Combining late in the fall sucks. You work harder and harder for diminishing returns.
This hit home the other day when I went to clean the combine windows, normally a routine task. We keep a squeegee in a 20-litre pail filled to about one-third with water. The squeegee handle protrudes through the hole in the lid and the pail rides nicely in the back of the tool truck.
This time when I removed the lid and pulled out the squeegee it was encapsulated in a solid ice block. Plan B: I used a rag to wipe the windows.
I haven’t pushed ice and snow through the combine like producers in some regions. Nor have I combined on any really cold days. However, I’ve been picking away at some late-to-mature flax, amid snow flurries and it isn’t much fun.
By the time the sun comes up and the dew and/or frost dries off, there aren’t many hours left in the day until the sun goes down. Sometimes it remains dry enough to thresh after dark and sometimes it doesn’t.
Either way, the grain truck and the auger tractor need to be plugged in each night. So far, the combine in the field has started each day. It would be a real problem to run it back to the yard every night. Besides, it isn’t even equipped with a block heater since in normal years it’s parked for the season by the end of September.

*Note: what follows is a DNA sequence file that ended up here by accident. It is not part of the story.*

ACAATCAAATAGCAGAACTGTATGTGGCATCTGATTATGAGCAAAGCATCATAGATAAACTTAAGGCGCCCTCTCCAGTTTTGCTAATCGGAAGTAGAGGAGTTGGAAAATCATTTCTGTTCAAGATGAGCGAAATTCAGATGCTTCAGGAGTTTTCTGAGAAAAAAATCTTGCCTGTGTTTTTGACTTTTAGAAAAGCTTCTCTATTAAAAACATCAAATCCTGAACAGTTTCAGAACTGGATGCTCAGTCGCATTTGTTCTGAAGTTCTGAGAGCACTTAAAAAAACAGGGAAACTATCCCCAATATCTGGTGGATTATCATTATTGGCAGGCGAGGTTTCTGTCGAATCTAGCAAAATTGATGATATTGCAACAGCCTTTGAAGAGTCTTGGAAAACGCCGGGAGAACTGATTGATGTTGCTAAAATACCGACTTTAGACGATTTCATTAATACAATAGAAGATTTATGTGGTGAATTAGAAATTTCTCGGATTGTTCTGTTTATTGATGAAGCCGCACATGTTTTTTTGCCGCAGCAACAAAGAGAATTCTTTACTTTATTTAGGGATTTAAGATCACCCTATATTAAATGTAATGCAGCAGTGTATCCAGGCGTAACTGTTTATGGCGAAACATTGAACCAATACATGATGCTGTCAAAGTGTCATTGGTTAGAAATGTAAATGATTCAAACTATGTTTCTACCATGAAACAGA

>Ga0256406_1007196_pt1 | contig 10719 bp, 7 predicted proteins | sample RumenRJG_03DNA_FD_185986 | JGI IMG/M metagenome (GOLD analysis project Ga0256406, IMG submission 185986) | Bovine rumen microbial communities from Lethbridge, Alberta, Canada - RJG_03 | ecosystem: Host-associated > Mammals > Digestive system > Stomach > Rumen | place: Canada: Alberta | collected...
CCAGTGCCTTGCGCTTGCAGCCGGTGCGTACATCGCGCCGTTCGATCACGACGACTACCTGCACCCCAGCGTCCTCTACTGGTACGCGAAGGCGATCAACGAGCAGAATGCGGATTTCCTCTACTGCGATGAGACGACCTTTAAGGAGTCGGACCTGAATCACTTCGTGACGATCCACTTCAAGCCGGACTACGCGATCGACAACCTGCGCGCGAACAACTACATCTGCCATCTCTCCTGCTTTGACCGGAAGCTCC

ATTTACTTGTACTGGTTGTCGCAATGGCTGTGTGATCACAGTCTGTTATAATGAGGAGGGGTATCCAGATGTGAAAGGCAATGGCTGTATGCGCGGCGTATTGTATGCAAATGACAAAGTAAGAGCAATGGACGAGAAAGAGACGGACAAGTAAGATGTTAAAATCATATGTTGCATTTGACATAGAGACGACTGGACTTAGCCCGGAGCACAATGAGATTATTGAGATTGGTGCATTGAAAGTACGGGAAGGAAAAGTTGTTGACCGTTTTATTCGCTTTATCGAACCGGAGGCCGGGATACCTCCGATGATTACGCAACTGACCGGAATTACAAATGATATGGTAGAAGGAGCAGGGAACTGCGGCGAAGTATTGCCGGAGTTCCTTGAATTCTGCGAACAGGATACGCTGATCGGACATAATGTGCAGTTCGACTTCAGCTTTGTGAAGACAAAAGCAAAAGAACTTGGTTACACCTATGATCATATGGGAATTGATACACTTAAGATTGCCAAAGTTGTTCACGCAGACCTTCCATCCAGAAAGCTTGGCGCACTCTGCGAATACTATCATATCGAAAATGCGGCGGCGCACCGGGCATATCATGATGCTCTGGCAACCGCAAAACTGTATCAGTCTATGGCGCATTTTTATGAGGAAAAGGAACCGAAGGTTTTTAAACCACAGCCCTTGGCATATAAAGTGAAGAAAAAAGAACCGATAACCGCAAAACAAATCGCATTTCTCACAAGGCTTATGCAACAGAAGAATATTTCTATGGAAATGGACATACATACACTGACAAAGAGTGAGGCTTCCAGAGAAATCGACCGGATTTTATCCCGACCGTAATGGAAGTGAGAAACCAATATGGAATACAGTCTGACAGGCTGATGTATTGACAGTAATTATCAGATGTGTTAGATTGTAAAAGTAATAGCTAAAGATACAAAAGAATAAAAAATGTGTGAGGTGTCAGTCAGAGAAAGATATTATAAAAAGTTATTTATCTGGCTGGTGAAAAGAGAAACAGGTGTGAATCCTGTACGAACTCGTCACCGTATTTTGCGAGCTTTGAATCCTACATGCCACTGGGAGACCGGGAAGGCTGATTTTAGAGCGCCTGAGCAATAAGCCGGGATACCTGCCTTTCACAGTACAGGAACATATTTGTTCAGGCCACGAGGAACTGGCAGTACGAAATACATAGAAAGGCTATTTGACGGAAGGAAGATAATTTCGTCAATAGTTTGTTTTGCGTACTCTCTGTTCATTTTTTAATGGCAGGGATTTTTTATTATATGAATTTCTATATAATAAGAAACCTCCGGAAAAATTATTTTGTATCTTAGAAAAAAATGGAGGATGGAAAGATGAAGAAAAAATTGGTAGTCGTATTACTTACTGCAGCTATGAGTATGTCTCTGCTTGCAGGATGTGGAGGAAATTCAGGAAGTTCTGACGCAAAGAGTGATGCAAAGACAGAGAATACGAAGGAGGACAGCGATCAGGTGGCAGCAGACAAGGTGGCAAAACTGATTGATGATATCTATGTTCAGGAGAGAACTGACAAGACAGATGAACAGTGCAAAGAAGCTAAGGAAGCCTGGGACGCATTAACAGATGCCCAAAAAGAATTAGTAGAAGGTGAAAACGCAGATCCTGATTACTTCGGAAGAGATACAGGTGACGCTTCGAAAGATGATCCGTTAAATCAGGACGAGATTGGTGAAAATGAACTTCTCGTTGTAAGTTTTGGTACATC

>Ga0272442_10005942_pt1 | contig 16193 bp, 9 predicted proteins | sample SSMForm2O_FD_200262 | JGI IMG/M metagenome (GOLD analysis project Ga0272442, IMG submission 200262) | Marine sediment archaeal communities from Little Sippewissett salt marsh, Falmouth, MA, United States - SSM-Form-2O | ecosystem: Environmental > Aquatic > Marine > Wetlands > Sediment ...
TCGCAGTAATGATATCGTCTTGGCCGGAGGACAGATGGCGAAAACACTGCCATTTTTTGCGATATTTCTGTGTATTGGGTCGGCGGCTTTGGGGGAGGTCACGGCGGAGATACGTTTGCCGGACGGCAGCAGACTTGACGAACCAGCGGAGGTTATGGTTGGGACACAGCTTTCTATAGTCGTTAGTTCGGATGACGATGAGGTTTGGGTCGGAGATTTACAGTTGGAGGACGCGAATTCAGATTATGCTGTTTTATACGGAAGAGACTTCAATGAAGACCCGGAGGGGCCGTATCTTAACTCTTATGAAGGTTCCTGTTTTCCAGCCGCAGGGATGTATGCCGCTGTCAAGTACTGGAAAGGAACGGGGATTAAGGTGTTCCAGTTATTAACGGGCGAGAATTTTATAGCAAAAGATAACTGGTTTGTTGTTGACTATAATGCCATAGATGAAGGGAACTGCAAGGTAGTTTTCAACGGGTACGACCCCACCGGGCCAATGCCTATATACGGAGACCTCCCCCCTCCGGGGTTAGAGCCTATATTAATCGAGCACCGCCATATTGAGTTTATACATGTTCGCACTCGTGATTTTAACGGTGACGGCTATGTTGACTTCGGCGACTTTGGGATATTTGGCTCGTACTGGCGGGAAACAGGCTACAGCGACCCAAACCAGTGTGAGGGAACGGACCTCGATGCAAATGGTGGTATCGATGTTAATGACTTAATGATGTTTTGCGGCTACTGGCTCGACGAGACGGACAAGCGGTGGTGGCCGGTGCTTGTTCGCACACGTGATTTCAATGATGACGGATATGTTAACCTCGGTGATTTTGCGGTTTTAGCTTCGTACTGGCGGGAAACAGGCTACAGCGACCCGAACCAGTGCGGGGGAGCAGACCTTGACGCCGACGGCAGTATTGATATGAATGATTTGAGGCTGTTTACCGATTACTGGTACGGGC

When combining in August and September, you can often work long days, cover a lot of acres and fill bins rapidly. Aeration fans can effectively dry grain that needs moisture reduced and early harvested grain is often top quality.
By contrast, in the truncated days of late fall, progress is slow and sometimes minimal. Aeration fans might keep grain from spoiling, but they won’t dry the grain. Most producers in the southern grain belt regions don’t have grain drying capability, but when it gets this late in the season, they may be stuck harvesting tough and damp grain with no real plan for how to deal with it.
Where grain dryers are common, many farms will be drying grain for weeks and months to come. Some producers report that all or nearly all of what they harvested this year will require drying. That’s a big cost in either natural gas or propane, a cost aggravated by the carbon tax.
The drying cost is often for grain where quality issues have already reduced its value. In my case, the flax has some frost damage. Any wheat combined this late is likely to be feed quality. Canola harvested this late might be fine for quality or it could have green seed issues.
Some producers have off-farm work commitments or they serve on various boards and commissions that are ramping up activities. Some have a cattle side to their business and this is the time of year for weaning and processing calves. Most have a family that’s also growing weary of a never-ending harvest season.
Still, it’s far better to persevere and finish than to leave crop that will need to be harvested in spring. That unfinished business will weigh on your thoughts all winter. While the work might be easier in the spring, crop quality certainly won’t improve and everyone wants to move ahead with the new growing season rather than dealing with the old.
Kevin Hursh is an agricultural journalist, consultant and farmer. He can be reached by e-mail at firstname.lastname@example.org.